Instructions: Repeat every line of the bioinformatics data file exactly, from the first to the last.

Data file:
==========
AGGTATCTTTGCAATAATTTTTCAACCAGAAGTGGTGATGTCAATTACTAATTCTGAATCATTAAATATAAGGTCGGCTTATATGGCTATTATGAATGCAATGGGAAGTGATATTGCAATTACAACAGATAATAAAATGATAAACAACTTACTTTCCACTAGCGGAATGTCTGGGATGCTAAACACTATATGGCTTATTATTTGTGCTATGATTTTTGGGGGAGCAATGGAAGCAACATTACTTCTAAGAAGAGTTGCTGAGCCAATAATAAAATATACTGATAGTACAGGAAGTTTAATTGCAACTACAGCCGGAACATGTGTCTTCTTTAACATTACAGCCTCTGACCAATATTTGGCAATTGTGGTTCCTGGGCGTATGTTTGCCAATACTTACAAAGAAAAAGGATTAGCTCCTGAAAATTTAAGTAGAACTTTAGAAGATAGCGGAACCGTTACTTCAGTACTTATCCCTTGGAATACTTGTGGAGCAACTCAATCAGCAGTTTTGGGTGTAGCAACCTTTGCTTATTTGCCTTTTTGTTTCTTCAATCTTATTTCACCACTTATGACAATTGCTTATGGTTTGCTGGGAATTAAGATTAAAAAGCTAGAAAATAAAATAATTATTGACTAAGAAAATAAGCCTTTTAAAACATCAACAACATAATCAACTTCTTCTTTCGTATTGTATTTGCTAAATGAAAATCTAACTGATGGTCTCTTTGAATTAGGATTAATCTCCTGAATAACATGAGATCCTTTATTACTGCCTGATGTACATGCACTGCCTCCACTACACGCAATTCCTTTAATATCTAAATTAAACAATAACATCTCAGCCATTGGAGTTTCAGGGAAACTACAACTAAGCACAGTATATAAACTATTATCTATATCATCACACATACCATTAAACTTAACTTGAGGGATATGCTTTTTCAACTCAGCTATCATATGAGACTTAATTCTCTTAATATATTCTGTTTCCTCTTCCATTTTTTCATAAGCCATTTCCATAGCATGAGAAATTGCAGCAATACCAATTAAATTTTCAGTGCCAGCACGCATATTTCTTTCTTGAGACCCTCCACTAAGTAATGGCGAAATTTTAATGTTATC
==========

AGGTATCTTTGCAATAATTTTTCAACCAGAAGTGGTGATGTCAATTACTAATTCTGAATCATTAAATATAAGGTCGGCTTATATGGCTATTATGAATGCAATGGGAAGTGATATTGCAATTACAACAGATAATAAAATGATAAACAACTTACTTTCCACTAGCGGAATGTCTGGGATGCTAAACACTATATGGCTTATTATTTGTGCTATGATTTTTGGGGGAGCAATGGAAGCAACATTACTTCTAAGAAGAGTTGCTGAGCCAATAATAAAATATACTGATAGTACAGGAAGTTTAATTGCAACTACAGCCGGAACATGTGTCTTCTTTAACATTACAGCCTCTGACCAATATTTGGCAATTGTGGTTCCTGGGCGTATGTTTGCCAATACTTACAAAGAAAAAGGATTAGCTCCTGAAAATTTAAGTAGAACTTTAGAAGATAGCGGAACCGTTACTTCAGTACTTATCCCTTGGAATACTTGTGGAGCAACTCAATCAGCAGTTTTGGGTGTAGCAACCTTTGCTTATTTGCCTTTTTGTTTCTTCAATCTTATTTCACCACTTATGACAATTGCTTATGGTTTGCTGGGAATTAAGATTAAAAAGCTAGAAAATAAAATAATTATTGACTAAGAAAATAAGCCTTTTAAAACATCAACAACATAATCAACTTCTTCTTTCGTATTGTATTTGCTAAATGAAAATCTAACTGATGGTCTCTTTGAATTAGGATTAATCTCCTGAATAACATGAGATCCTTTATTACTGCCTGATGTACATGCACTGCCTCCACTACACGCAATTCCTTTAATATCTAAATTAAACAATAACATCTCAGCCATTGGAGTTTCAGGGAAACTACAACTAAGCACAGTATATAAACTATTATCTATATCATCACACATACCATTAAACTTAACTTGAGGGATATGCTTTTTCAACTCAGCTATCATATGAGACTTAATTCTCTTAATATATTCTGTTTCCTCTTCCATTTTTTCATAAGCCATTTCCATAGCATGAGAAATTGCAGCAATACCAATTAAATTTTCAGTGCCAGCACGCATATTTCTTTCTTGAGACCCTCCACTAAGTAATGGCGAAATTTTAATGTTATC